Clients rarely show up in your studio because they feel great. They come to you because they are trying to find their way out of pain. The easiest, most obvious approach is to address the site of the discomfort, but often we have to dig deeper and turn our approach upside-down, or inside-out as the case may be. Sometimes it’s the simple, more subtle exercises that work best—particularly ones that encourage deep breathing. Without breath, the tissues can’t move and pain cannot be released.

My clients who complain most about pain are, coincidentally, the ones who breathe most shallowly. After years of directly addressing specific sites of pain with little long-lasting relief, I now start clients having chronic pain issues with YTU Therapy Ball work on their quadratus lumborum followed by a  sequence of leg lifts with arms overhead on a wall. The ball work softens up the QLs while the leg lifts give the psoas a massive eccentric stretch which helps release the respiratory diaphragm. Make no mistake, while this is a simple exercise, it is a challenging one for most people. Jaws clench, eyes bulge and torsos quiver—clients think they are getting the core workout of their lives. From there we do some uddihyana bandha to stretch the  diaphragm and down-regulate the central nervous system.

Once clients start breathing more freely, they start moving and feeling better. And those pain complaints start to fade. I’ve attached a video clip below of some YTU Ball Therapy work for the lower back so you can get going on your own pain relief.

Learn about our Therapy Ball solutions.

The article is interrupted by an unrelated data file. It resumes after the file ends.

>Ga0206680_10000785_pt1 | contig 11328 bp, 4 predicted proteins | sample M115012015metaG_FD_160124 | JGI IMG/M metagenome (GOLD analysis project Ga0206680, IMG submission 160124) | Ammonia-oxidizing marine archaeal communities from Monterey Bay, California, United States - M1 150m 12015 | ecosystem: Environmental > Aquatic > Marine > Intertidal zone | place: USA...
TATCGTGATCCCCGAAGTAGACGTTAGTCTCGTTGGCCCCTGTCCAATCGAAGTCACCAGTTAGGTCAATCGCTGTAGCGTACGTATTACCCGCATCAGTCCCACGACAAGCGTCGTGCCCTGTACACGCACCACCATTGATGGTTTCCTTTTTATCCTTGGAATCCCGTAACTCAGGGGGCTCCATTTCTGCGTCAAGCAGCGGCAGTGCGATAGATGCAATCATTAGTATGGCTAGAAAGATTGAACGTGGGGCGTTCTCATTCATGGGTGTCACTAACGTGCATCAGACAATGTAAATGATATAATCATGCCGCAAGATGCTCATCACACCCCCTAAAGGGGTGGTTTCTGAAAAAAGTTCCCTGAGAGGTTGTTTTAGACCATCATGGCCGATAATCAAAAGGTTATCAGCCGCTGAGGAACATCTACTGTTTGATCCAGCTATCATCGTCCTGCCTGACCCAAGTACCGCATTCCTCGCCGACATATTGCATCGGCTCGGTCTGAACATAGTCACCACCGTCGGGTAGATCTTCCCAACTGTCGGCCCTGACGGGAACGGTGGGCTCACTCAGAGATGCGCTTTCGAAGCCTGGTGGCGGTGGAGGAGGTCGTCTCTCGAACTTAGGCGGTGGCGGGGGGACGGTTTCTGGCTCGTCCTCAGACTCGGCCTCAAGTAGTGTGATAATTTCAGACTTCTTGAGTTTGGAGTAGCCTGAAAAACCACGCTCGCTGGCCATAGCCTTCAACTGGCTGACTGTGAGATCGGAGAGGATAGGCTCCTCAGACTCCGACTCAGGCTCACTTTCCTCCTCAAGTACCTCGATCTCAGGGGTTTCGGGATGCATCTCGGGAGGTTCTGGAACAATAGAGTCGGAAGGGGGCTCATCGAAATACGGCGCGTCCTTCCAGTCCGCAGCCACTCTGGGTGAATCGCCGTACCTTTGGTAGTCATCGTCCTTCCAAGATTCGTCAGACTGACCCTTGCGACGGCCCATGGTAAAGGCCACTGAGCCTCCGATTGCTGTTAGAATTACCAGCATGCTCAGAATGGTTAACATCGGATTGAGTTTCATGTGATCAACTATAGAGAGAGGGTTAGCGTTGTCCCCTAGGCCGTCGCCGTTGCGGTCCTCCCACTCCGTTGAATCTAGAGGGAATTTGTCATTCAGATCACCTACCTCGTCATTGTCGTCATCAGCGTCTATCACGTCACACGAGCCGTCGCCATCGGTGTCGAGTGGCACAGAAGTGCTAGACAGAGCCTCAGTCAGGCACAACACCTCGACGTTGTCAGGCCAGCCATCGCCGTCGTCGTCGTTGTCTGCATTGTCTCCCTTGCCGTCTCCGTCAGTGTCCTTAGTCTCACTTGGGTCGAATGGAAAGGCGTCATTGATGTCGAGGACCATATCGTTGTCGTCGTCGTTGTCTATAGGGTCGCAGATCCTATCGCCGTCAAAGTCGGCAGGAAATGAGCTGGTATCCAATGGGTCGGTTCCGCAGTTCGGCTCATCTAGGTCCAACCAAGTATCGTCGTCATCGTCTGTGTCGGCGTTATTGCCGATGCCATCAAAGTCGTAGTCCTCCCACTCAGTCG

Read more about the quadratus lumborum

Christine Jablonski

I believe most people who end up in the fitness profession are trying to heal themselves. Fifteen years ago I sought out SPIN to rehabilitate a full knee reconstruction. Ten years ago I started Pilates to help me recover from a horseback riding accident. More recently, as still-young age and old injuries caught up with me, I began a restorative and Kripalu yoga practice. In every instance, with every discipline, I've experienced a moment of “ahhh....I want to make everyone feel this good.” And so began my path toward fitness studio ownership where I could keep my classes small and focused on my client's journeys from injury, through healing, and on to strength. In addition to figuring out how my clients and I could feel even better (as well as look better in our jeans), curiosity about human biomechanics led me to study with Helena Collins of Life in Synergy, Sadie Nardini of Core Strength Vinyasa Yoga, and of course, Jill Miller. Combing the knowledge from these tremendous teachers with my strong Pilates background has enabled me to create exceptionally effective programs for my clients, who range from joint replacement patients needing post-physical therapy help to the “uninjured” wanting stronger, better aligned bodies so they can experience life to the fullest.